When it comes to social media within an organization, often times the company wants to control the message. For years our company leaders have believed that they could control the employee populations or positioning with a simple company memo or manager meeting talking points. Enter social media, and the corporate world – and how the story of the corporate world is heard – has changed forever. The company can no longer control the message, and personally, that idea was always a fantasy; the employer never really could.
Prior to social media an employee or job seeker had little options. They might share with a friend their candidate experience or interaction with an employer brand touching and talking with a handful of other persons along the way. Individuals could express their concern, praise, or dissatisfaction with the organization often privately with closed in person meetings. These same individuals could take extreme measures and post their opinions, feelings, and opinions publicly by writing a letter to the editor.
The latter seemed drastic at the time and most used word of mouth to share and spread their message. There was little hard evidence to companies – let alone employers – that worrying about their consumer or employer brand was needed outside of the occasional focus group or survey. The internet, technology, social media, Facebook, and blogs have changed how your company story reaches people.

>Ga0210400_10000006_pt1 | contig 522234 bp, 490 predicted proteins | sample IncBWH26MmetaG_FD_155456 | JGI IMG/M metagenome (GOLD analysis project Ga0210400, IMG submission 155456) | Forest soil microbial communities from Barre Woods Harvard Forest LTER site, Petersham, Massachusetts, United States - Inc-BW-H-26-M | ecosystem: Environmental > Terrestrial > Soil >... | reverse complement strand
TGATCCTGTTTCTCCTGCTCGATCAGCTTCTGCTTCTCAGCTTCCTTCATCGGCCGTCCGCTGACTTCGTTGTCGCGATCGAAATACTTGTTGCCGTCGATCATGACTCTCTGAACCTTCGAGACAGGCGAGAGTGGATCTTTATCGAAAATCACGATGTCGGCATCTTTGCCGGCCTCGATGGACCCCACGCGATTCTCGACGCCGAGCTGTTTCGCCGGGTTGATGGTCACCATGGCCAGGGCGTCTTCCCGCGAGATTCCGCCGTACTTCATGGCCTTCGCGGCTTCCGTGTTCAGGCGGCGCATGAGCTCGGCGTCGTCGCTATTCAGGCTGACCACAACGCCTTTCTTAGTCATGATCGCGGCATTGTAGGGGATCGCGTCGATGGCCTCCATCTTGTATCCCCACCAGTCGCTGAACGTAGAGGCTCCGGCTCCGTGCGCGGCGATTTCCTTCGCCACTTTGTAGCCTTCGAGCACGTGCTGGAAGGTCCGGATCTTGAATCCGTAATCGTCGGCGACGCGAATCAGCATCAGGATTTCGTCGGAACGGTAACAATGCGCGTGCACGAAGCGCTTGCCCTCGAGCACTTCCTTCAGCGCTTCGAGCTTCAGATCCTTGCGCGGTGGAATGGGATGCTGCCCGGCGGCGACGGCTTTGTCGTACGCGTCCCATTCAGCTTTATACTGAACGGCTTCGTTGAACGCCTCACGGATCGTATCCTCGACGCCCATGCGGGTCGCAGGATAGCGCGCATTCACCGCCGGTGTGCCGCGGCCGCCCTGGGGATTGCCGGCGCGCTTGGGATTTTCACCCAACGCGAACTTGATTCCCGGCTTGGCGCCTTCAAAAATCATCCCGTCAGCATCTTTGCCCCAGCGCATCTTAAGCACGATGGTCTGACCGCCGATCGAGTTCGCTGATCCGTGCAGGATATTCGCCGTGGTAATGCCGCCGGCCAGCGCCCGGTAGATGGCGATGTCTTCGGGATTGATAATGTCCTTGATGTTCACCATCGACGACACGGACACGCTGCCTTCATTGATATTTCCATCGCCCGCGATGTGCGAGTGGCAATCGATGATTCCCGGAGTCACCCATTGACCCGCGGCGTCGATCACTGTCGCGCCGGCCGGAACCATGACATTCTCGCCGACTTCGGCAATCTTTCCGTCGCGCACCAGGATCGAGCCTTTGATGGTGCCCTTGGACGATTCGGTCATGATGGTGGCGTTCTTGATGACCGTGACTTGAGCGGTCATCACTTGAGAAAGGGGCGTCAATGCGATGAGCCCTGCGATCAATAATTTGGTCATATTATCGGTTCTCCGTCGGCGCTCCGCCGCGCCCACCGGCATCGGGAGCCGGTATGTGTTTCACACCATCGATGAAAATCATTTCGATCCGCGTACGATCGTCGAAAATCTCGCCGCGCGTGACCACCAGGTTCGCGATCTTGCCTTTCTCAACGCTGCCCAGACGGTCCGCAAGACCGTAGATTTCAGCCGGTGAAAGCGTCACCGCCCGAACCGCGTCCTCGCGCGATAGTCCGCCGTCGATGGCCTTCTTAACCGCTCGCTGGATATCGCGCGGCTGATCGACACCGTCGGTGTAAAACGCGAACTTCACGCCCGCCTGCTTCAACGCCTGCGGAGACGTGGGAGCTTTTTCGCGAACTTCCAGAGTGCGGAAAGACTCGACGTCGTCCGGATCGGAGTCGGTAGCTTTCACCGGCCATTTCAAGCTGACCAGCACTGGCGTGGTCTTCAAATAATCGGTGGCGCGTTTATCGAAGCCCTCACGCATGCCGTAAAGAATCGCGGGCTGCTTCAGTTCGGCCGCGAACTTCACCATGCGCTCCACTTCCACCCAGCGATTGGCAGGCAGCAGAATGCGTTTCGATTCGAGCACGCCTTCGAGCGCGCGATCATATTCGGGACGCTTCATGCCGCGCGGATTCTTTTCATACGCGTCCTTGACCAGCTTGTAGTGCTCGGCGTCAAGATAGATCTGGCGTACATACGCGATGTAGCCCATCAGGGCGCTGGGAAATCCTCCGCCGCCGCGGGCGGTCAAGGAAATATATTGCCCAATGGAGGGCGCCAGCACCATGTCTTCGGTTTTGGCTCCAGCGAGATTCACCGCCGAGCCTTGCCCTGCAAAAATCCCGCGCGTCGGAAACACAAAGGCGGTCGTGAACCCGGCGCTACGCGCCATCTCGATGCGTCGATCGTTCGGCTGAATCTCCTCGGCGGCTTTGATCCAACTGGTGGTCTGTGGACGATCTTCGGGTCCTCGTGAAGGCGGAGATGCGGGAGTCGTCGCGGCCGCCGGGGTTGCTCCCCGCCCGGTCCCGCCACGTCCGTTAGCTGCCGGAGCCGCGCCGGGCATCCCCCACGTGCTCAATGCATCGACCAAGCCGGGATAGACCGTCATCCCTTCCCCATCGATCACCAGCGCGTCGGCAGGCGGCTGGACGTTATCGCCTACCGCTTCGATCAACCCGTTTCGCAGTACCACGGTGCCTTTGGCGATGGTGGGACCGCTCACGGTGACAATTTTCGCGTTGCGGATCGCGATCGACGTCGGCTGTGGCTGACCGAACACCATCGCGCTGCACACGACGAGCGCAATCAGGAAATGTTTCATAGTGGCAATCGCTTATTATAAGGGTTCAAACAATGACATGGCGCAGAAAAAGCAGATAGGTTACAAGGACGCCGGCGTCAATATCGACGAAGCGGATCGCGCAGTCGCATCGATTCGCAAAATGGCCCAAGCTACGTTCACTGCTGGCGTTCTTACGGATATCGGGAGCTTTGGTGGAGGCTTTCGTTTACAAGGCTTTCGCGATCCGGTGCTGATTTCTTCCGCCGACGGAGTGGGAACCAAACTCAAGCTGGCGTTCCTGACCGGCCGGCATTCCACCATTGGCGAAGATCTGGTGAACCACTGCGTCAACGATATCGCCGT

Employer branding is an information tool, a resource tool, and an engagement tool with the goal of your story reaching the candidate. The employer disseminates the original message giving up control, and that is where the employer control ends. The receiver publically or privately consumes the message sharing their opinions, insights and experiences in the same way as before except another layer have been added. And with that layer comes power. While social media plays a role, much of the old rules are the same.
Effective employer branding strategies are successful when the employer has passionate employees and customers who they trust to openly share company feedback and opinions, adding to the message. Accept that effective employer branding doesn’t start with a blog, brochure, or a canned message to share. Employer branding starts with treating the employee right. Make their employee experience much like a customer experience: engaged, excited, passionate, and wanting more.
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